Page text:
Gus Van Sant’s latest film “Don’t Worry, He Won’t Get Far on Foot”, which is released as “Don’t Worry” here in South Korea, is a rather mild feel-good drama about alcoholism and disability. While surely giving us some darkly humorous moments as expected from its subjects and its real-life artist hero who hit the bottom more than once before eventually moving up to sobriety, the movie often feels a bit too thin and superficial in terms of storytelling and characterization, and I am particularly disappointed because it does not present well the creative process behind its hero’s simple but edgy cartoon works, which can be amusing or offensive depending on your individual viewpoint.
At the beginning, the movie moves around several different time points in the life of John Callahan (Joaquin Phoenix), whose life in Portland, Oregon was irreversibly changed on one day in 1972. During a private meeting with his fellow Alcoholic Anonymous (AA) members, he frankly recollects how he began that day with another bottle of booze – and how he subsequently threw himself into more alcohol during an evening party to which he went along with two female friends.
At that party, Callahan came across a guy named Dexter (Jack Black), who was drunk as much as him and later suggested that they go to some other party. Although both of them were pretty inebriated around the time they left for that party, Callahan did not prevent from Dexter driving his little vehicle, and they also drank more as stopping by several spots. Not so surprisingly, a big car accident eventually happened, and, while Dexter managed not to get injured much, Callahan found himself becoming a paraplegic when he regained his consciousness some time later.
That could have been a moment leading to rehabilitation, but, once he got out of the hospital, Callahan let himself tumbled further into his addiction. He kept drinking as usual even though he could not use his hands well, and he often exasperated his caregiver although he provided Callahan alcohol without objection while doing his job without much complain.
During the scenes showing Callahan attending his AA meeting, we get to know a bit about his personal issue. As growing up as an adopted kid, he was often bitter about being abandoned by his biological mother, and he still feels bad about that fact even at present, but his fellow AA members see through his self-pity while sharply pointing out that he is a drunk because he drinks, and that is one of more effective moments in the film.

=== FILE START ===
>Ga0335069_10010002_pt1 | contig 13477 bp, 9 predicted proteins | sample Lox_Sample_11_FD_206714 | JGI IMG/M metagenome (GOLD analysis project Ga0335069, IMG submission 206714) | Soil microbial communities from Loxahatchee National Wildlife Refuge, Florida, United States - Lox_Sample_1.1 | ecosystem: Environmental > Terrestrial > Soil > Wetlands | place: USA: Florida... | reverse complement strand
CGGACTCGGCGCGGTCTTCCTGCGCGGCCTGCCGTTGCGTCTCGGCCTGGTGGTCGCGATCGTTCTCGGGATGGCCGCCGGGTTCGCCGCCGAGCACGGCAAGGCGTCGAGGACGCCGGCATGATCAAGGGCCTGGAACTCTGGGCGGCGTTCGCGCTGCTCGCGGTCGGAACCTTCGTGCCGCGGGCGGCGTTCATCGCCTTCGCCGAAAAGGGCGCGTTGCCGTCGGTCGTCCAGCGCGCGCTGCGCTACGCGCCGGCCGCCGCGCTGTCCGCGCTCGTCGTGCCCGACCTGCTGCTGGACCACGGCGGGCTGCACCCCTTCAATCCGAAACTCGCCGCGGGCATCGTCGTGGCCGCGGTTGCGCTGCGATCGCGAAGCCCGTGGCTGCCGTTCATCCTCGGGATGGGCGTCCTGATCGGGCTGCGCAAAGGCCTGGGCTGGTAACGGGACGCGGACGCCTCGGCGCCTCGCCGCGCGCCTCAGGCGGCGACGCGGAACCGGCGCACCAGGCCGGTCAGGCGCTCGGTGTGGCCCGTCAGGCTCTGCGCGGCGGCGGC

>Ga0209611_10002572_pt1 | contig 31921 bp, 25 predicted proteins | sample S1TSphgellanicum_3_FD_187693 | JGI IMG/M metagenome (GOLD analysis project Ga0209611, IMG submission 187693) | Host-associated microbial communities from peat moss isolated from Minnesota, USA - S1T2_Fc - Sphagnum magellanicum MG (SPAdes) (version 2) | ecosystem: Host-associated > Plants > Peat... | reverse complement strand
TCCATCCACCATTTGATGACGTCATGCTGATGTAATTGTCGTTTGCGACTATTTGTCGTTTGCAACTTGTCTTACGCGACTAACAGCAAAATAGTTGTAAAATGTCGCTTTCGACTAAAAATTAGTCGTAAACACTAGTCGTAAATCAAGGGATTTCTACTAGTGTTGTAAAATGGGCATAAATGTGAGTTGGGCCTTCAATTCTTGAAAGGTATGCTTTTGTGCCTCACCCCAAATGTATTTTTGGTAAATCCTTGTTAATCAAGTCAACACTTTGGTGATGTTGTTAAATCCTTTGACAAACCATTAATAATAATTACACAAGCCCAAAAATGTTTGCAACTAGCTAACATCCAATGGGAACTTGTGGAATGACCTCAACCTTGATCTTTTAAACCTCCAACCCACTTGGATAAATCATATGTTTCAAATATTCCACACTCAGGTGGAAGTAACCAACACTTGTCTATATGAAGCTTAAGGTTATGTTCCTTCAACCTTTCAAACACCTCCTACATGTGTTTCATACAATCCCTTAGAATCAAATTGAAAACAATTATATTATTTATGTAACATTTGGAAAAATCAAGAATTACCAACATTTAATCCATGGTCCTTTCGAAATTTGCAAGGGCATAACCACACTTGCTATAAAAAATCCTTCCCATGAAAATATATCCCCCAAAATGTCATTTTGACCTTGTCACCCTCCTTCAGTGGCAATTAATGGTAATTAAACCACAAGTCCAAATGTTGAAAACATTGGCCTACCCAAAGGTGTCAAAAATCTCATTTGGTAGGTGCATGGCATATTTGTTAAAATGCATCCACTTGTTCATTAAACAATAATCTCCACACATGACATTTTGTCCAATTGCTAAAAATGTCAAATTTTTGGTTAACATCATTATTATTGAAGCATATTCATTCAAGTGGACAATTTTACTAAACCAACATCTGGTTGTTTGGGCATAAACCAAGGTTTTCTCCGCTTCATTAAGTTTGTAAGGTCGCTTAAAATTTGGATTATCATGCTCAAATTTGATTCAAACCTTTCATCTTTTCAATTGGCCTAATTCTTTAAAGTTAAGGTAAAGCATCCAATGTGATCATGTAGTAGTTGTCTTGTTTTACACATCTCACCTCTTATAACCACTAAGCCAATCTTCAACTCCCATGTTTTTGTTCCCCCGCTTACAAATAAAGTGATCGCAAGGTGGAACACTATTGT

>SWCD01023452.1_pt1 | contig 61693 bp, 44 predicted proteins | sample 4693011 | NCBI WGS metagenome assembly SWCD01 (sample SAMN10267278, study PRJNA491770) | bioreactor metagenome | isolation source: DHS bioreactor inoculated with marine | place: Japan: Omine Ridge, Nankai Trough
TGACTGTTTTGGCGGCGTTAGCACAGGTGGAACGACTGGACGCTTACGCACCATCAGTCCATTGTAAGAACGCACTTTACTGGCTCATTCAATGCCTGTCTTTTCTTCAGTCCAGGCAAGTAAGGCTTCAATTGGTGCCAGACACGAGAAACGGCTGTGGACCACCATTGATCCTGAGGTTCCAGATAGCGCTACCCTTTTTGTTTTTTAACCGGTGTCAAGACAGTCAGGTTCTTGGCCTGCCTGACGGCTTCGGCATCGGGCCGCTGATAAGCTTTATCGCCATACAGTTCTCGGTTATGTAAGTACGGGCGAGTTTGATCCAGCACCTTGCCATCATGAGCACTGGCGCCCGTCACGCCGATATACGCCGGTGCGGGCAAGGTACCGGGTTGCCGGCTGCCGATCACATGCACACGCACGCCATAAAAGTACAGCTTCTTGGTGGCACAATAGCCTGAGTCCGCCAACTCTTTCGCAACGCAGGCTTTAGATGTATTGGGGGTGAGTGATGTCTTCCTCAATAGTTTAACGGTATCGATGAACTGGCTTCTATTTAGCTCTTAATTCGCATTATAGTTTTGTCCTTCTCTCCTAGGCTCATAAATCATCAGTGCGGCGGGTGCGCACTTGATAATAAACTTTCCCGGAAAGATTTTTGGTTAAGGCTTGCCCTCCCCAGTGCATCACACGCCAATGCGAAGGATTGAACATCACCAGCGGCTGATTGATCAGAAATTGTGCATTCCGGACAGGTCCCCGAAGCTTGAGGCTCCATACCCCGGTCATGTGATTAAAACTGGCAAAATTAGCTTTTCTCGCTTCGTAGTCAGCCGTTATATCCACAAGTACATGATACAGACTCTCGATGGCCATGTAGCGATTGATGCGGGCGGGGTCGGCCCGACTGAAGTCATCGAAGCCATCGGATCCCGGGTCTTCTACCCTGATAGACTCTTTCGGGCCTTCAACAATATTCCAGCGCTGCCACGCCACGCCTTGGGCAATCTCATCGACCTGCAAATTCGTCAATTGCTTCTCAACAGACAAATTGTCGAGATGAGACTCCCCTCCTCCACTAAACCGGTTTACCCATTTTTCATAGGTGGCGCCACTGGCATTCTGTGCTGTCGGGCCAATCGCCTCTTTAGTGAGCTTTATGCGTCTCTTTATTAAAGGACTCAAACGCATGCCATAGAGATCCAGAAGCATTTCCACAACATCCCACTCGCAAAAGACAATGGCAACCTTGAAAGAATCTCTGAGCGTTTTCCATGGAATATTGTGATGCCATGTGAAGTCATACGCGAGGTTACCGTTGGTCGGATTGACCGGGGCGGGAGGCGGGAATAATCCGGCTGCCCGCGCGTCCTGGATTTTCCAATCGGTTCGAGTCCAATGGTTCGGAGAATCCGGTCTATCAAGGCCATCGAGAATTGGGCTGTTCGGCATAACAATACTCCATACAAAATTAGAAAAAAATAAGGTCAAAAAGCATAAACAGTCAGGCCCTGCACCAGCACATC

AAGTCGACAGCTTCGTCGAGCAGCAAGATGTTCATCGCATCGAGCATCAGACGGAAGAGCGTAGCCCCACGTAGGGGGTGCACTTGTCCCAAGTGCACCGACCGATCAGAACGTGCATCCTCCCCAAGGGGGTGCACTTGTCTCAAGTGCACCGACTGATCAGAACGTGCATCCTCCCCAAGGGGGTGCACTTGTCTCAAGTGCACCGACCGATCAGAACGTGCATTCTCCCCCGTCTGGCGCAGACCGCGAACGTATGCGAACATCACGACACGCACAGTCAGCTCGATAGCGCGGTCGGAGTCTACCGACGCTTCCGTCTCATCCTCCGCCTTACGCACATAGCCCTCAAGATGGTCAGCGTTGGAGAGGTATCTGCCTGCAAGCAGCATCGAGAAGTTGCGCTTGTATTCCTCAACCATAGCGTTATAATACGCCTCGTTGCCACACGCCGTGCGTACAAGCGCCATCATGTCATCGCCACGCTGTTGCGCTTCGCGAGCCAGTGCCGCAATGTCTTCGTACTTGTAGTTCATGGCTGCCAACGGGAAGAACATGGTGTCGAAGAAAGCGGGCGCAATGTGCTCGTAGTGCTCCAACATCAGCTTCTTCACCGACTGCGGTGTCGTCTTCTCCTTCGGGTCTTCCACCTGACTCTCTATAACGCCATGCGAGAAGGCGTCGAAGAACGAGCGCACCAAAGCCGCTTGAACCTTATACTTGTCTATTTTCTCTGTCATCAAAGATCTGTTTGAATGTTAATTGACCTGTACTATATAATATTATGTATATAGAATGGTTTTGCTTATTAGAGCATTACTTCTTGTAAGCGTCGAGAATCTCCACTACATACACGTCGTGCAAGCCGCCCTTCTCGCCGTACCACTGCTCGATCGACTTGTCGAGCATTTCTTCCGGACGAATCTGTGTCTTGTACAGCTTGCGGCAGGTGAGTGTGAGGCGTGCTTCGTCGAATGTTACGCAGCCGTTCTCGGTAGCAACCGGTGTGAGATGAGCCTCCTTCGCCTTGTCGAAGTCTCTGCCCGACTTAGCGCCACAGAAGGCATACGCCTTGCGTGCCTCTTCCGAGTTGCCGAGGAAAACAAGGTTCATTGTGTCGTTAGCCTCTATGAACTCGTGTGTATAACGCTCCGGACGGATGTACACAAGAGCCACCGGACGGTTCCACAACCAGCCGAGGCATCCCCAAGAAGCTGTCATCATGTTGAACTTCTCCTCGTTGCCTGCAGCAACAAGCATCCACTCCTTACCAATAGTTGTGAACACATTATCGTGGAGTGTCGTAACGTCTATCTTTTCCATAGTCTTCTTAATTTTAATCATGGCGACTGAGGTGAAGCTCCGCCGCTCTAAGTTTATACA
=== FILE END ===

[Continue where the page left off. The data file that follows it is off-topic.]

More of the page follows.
As he gradually takes a number of steps for recovery and sobriety later, Callahan is helped a lot by his sponsor Donnie Green (Johan Hill), the de factor leader of his AA meeting who is also your typical trust-fund kid. Green often holds his AA meeting in his luxurious residence, and we observe his positive influence on his fellow AA members, who come to feel comfortable enough to be honest and sincere in front of others under a calm, insulating private environment provided by Green.
While making progress step by step, Callahan comes to develop the artistic potential inside him, and we soon see him getting more attention as his several cartoons are shown to others via a local newspaper. Many of his cartoons, including the one which inspired the name of his memoir on which the movie is based, are pretty funny, but some of them are not very politically correct to say the least, and the movie does not neglect the fact that Callahan’s works often received negative responses for good reasons.
Anyway, as concentrating more on his newfound profession, Callahan finds himself getting much better than before. As a part of his recovery, he makes amends to a number of people who deserve his sincere apology, and we get a moment of understated poignancy when Callahan meets Dexter again, who has been struggling with his guilt and alcoholism just like Callahan.
However, despite these and other good moments, the screenplay by Van Sant, which is based on the story by him and three other writers including Callahan, sometimes loses its narrative focus due to its unnecessary non-linear storytelling approach, and it also feels flat in case of the depiction of Callahan’s artistic activities. Sure, we get a number of his works being drawn on the screen, but that is all for us, and we do not get much insight on the sardonic inspiration behind these works of his.
The main cast members are suitably cast in their respective roles. Although he looks a little too old to play Callahan during the 1970-80s, Joaquin Phoenix did a good job of conveying his character’s constant struggle with personal demons, but I must say that the best performance in the film comes from Jonah Hill, whose low-key acting demonstrates again the other side of his talent behind his familiar comic image. While Udo Kier, Beth Ditto, and Jack Black are also fine in their respective supporting roles, Rooney Mara and Carrie Brownstein are woefully under-utilized in comparison, and I was particularly dissatisfied as watching Mara stuck with playing a character no more than your average pixie dream girl. In fact, I would not be surprised if her character turned out to be a mere fragment of Callahan’s imagination.
On the whole, “Don’t Worry, He Won’t Far on Foot” is not a total waste of time thanks to its several good elements, but it looks rather inconsequent compared to “American Splendor” (2003), a criminally overlooked film which did a far better job of presenting its similar subjects in my humble opinion. Maybe because of how much I was impressed and delighted by that movie when I finally came to watch it early in this year, I am not so willing to recommend “Don’t Worry, He Won’t Far on Foot” for now, but you may like it more than I did if you are ready to overlook its inherent flaws.